Mixed use ‘main town centre uses’ and approximately 25 residential dwellings.


Land rear of St Oswalds Retail Park

Approximately 300 residential dwellings.


Land at Rea Lane, Hempsted

Approximately 30 residential dwellings.


Former Colwell Youth and Community Centre

Approximately 20 residential dwellings.


Land off New Dawn View

Approximately 30 residential dwellings.


Land south of Winnycroft allocation

Approximately 30 residential dwellings.


Land off Lower Eastgate Street

Approximately 15 residential dwellings.


Land south of Triangle Park (Southern Railway Triangle).

B1 / B8 class employment uses.


Jordan’s Brook House

Approximately 20 residential dwellings.


Land off Myers Road

Approximately 10 residential dwellings.


White City Replacement Community Facility.

Replacement community facility.


Part of West Quay, The Docks.

Mixed use ‘main town centre uses’ and approximately 20 residential dwellings.


Land adjacent to Secunda Way Industrial Estate

‘B’ class employment uses.

4.8 The potential capacity of a site to accommodate new development has been determined in one of two ways; the first is to draw on existing masterplans or proposal from which a realistic capacity can be identified; the second is to use a ‘density calculation’, whereby an allowance is made from the gross site area for infrastructure and community uses, and a calculation then made of the likely capacity of the remainder.

4.9 In making the most efficient and effective use of land, higher capacities have been identified for site allocations where they are within or in close proximity to the city centre, near the transport hub (bus station and train station), and where appropriate in the context of the surrounding character and uses. In other locations, capacity assumptions are based on a higher level ‘suburban density’ of 35 to 40 dwellings per hectare, in accordance with the SALA methodology.


4.10 Gloucester city’s housing delivery position, as of 31st March 2019, is summarised in the table below.


Gloucester City

Tewkesbury Borough

JCS Strategic allocations (Tewkesbury Borough)



Winnycroft Strategic allocation (Gloucester City)






Planning consents



‘Windfall allowance’



Gloucester City Plan allocations





4.11 Further information is available from the housing monitoring report (September 2019), available to download from the City Council’s website.

4.12 Gloucester City has a shortfall of sites to provide for identified housing needs from 2028 to 2031; this amounts to 900 dwellings. This shortfall is acknowledged and accepted within the JCS. Policy REV01 ‘Gloucester and Tewkesbury Housing Supply Review’ states the need for an immediate review of housing supply and that ‘The review will cover the allocation of sites to help meet any shortfall in housing supply against the JCS housing requirements for the respective authorities’.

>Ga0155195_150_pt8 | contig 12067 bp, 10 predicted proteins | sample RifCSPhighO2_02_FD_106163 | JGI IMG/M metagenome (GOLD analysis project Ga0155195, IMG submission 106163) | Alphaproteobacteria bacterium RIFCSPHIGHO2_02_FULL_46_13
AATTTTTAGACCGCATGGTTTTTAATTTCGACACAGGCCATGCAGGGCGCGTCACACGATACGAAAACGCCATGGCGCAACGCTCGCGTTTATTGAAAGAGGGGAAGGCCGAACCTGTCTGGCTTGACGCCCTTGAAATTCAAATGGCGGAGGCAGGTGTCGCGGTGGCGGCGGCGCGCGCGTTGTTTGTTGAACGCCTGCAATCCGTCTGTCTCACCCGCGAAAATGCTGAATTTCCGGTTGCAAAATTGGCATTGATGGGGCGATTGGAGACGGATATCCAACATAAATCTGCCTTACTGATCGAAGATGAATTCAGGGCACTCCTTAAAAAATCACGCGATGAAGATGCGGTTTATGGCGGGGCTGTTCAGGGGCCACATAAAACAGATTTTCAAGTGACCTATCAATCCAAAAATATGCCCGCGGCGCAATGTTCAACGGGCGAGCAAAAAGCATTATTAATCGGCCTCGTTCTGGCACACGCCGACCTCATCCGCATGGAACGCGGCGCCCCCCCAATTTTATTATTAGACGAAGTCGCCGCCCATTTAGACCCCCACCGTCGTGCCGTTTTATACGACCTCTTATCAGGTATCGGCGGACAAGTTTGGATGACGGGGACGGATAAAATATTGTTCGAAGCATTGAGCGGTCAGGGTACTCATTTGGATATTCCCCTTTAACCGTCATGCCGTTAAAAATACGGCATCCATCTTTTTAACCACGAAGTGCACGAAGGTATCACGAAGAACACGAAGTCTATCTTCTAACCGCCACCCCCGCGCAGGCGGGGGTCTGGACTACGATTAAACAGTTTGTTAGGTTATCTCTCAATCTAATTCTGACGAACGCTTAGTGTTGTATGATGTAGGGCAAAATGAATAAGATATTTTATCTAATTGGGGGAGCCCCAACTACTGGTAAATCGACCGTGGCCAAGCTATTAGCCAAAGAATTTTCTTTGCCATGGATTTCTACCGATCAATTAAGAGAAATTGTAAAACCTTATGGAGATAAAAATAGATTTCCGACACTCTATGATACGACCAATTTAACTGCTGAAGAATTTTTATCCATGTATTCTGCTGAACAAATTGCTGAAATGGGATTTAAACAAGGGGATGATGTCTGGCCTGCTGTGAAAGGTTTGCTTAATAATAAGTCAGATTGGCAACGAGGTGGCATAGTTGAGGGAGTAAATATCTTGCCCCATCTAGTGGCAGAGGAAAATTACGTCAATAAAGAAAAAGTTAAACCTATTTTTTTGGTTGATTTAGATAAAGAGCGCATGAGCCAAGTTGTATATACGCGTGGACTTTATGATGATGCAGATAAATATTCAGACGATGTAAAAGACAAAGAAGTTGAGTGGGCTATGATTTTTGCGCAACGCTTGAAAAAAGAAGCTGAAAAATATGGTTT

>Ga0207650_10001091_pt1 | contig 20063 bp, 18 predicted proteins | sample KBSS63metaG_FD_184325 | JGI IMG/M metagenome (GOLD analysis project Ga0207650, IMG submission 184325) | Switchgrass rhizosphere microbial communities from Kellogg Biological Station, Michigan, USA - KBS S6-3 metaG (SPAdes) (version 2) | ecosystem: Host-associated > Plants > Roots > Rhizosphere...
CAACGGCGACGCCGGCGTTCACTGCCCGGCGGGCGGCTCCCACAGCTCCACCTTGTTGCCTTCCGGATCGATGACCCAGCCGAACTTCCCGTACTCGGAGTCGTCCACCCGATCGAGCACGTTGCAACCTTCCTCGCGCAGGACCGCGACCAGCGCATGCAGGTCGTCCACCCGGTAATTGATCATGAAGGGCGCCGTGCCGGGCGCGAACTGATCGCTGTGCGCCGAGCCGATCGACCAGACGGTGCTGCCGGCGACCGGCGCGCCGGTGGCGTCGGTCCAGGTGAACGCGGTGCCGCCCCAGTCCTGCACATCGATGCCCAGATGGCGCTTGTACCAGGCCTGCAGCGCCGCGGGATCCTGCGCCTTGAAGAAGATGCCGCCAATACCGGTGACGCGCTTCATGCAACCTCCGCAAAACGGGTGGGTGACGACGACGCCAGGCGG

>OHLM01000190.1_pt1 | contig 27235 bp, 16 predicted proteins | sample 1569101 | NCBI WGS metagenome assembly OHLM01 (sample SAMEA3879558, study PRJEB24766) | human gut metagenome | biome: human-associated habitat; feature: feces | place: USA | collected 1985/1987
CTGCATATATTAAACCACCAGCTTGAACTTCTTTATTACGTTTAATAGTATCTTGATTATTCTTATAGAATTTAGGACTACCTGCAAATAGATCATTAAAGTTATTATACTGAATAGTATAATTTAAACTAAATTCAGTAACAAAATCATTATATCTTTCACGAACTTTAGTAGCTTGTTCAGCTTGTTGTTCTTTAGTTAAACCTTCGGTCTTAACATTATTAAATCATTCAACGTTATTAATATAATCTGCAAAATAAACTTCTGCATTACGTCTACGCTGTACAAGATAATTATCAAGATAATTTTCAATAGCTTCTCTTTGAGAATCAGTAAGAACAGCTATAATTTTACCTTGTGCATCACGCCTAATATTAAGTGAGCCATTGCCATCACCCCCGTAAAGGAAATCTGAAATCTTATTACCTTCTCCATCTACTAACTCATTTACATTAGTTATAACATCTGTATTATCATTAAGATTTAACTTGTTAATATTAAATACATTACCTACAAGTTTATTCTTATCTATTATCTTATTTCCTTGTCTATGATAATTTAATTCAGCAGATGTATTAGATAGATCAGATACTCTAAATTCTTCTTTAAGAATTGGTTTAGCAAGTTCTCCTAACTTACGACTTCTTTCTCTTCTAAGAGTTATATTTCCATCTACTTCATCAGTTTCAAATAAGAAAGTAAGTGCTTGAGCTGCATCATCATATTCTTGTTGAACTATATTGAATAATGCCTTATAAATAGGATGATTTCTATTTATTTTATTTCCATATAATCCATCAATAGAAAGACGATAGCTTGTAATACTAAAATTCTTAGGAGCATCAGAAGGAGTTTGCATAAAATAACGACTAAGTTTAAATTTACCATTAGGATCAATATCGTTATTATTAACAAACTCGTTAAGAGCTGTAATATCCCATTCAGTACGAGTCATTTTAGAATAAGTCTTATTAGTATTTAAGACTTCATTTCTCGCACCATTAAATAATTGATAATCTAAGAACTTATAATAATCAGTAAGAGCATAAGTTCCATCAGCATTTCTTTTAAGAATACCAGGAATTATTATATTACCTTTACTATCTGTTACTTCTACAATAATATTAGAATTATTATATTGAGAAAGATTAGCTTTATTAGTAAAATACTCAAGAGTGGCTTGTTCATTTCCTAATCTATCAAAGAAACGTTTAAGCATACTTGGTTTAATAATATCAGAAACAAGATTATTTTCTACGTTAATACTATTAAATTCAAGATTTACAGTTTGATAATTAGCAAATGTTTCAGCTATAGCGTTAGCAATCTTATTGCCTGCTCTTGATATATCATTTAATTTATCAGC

4.13 The JCS Review has already commenced with an ‘issues and options’ consultation taking place during November 2018 and January 2019. Further information is available from the JCS website.

Employment land

4.14 From an employment perspective, a total of 14.6 hectares is allocated, either as 100% ‘B Class’ employment sites or as part of wider mixed-used schemes. Together, they will deliver a substantial amount of employment floorspace. Policy B2 of the GCP seeks to protect against the loss of employment land and buildings and Policy B3 supports proposed to intensify existing employment land where possible and appropriate. Further information of available in the Employment Background Paper, available to download from the City Council’s website.

Retail and city / town centres

4.15 Policy SD2 ‘Retail and City / Town Centres’ provides the current JCS position. However, the policy is subject to an immediate review; criterion 7 of the policy states ‘Following adoption of the JCS, this policy will be subject to an immediate review. The single-issue review will take approximately two years to complete. It will cover strategic planning matters relating to the three JCS authorities including issues such as a revised assessment of retail, market share between different designated centres, city / town centre boundaries, site allocations, primary and secondary shopping frontages and locally defined impact thresholds.’ As mentioned above, this review has already commenced with an ‘issues and options’ consultation held between November 2018 and January 2019. Consultants have been appointed to undertake the necessary evidence and support the JCS authorities in taking forward the emerging plan.

Gypsy and traveller communities

4.16 As identified above, there is a need for additional permanent Gypsy and Travelling Showpeople accommodation to meet the needs of Gloucester’s existing communities. The City Council has reviewed all possible site opportunities, including their own land assets and those submitted through ‘call for sites’, and it has been concluded there are none that are suitable, available and viable within the city. A request has been submitted to all neighbouring authorities, under the ‘duty to cooperate’, for help in identifying deliverable sites.